Of all the United States' potential adversaries, indeed of all states in the world, North Korea has presented by far the most challenging intelligence target - and this has been a truly invaluable if widely under appreciated asset in Pyongyang's favour. The lack of fifth columnists and agents from within and the extreme difficultly of accessing a country which is highly cautious of foreign influence has made North Korea what members of the CIA have termed 'an intelligence black hole,' with a number of former members of the CIA having attested to the fact that the agency, despite its vast capabilities, has often reenforced to rely heavily on rumours and hearsay - resulting in flawed intelligence reports which have seriously restricted the United States' ability to effectively make policy regarding the East Asian state. Iran by contrast not only retains relatively open borders, but the United States has performed several overflights over the country with reconnaissance aircraft and, according to reports from both sides, many agents on the ground capable of intelligence gathering. Extensive military facilities in neighbouring states including Iraq and Afghanistan have been key assets in this regard.
Another key factor which makes Iran particularly vulnerable to U.S. military intervention is its location and its encirclement by American military facilities and those of its allies. Alongside British naval bases in Bahrain and U.S. aligned Arab states throughout the Persian Gulf, the United States itself retains a sizeable military presences in Afghanistan, Iraq, and throughout the Gulf. Neutral Pakistan, Azerbaijan and Tajikistan are unlikely to intervene in such a conflict and are ill equipped to do so, and the risk of a war expanding to these states remains slim. This considerably reduces the risks of waging such a war - with Iran no longer bordering a major U.S. adversary which could potentially intervene as it did in in the Soviet era. North Korea by contrast is bordered by two of the strongest military powers in the world and the United States' two most formidable 'great power adversaries,' Russia and China, which considerably increases the risks of military intervention against the country. Not only does Washington lack military facilities closely encircling North Korea as it has in Iran's case, but it also faces the risk that Pyongyang's forces could receive considerable assistance in the event of war - including logistical and intelligence support. Worse still, both Russian and China have threatened to intervene direct in the even of a war with North Korea, and both notably made highly conspicuous displays of military force near the Korean Peninsula when tensions between Washington and Pyongyang peaked in 2017. This included the deployment of air defence assets near their Korean borders with coverage over much of North Korea, allowing them to potentially protect their neighbour from American air and missile attacks - complementing the country's own advanced multi layered air defence system and making an already difficult U.S. air campaign near impossible.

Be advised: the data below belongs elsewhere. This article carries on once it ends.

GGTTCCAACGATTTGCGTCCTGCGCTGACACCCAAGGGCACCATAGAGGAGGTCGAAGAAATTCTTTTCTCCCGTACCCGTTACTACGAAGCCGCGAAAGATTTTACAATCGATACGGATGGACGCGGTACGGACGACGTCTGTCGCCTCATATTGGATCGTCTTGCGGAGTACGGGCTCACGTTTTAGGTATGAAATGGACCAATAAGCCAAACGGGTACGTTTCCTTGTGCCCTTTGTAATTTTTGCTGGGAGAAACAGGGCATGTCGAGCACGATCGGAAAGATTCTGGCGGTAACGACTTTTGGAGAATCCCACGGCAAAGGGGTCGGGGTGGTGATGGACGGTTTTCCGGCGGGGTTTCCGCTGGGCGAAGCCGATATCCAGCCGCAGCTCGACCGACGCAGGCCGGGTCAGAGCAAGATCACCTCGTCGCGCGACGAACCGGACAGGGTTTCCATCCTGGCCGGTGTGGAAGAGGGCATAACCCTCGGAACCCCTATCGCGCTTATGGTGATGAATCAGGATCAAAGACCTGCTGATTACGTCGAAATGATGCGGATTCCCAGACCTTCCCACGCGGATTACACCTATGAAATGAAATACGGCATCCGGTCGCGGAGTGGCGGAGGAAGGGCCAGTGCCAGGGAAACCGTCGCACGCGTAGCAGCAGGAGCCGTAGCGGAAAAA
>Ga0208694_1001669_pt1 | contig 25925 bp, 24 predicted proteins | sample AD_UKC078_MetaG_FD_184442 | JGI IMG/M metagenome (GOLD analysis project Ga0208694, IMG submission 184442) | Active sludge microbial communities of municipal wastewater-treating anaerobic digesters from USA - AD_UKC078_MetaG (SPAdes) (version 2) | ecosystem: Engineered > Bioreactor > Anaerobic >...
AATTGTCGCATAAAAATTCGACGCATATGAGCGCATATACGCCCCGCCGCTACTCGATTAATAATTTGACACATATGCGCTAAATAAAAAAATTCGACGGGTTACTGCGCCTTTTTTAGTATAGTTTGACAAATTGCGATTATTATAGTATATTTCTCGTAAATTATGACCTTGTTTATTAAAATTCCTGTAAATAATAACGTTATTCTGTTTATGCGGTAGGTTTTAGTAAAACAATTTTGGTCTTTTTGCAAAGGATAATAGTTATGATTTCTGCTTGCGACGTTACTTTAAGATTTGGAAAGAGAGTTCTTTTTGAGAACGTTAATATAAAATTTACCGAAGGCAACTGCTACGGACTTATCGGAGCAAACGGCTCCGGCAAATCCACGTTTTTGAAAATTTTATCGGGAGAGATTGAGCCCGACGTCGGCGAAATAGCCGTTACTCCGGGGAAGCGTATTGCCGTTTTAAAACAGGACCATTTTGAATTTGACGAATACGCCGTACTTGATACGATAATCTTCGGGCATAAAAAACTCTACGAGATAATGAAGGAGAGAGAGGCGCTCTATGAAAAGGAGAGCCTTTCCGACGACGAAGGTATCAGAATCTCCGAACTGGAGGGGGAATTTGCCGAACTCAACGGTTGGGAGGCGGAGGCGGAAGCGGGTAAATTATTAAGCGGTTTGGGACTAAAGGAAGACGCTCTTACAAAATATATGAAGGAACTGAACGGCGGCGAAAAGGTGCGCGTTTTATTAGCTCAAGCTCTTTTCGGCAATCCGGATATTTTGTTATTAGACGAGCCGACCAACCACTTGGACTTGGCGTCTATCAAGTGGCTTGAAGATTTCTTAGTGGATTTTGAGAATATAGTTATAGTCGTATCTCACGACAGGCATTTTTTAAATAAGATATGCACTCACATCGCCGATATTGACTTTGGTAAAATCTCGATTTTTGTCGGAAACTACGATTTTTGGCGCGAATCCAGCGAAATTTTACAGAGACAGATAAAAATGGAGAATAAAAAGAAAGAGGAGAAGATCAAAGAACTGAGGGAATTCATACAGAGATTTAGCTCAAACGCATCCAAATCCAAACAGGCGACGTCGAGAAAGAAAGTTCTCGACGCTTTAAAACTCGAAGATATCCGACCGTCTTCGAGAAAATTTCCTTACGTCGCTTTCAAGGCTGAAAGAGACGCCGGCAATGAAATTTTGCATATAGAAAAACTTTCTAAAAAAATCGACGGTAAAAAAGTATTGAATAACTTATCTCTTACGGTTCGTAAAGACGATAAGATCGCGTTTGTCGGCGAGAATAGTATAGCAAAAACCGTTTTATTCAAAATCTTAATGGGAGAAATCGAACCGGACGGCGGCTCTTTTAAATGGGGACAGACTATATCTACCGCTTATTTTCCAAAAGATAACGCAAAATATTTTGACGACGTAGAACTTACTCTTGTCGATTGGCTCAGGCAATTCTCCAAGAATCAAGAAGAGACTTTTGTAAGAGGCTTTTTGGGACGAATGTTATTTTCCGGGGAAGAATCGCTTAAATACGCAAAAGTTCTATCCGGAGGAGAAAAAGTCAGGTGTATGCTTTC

Ultimately while military action against North Korea has not realistically been an option on the table for well over a decade, and today prospects for U.S. armed intervention have effectively been eliminated by the success of the country's deterrent program, a very real military option does exist for Iran. Tehran for its part, facing an increasingly belligerent America and considerable potential for further deterioration in its ties with the Western Bloc, may well benefit from observing the many factors which have been key to preserving North Korean security and where possible emulating them.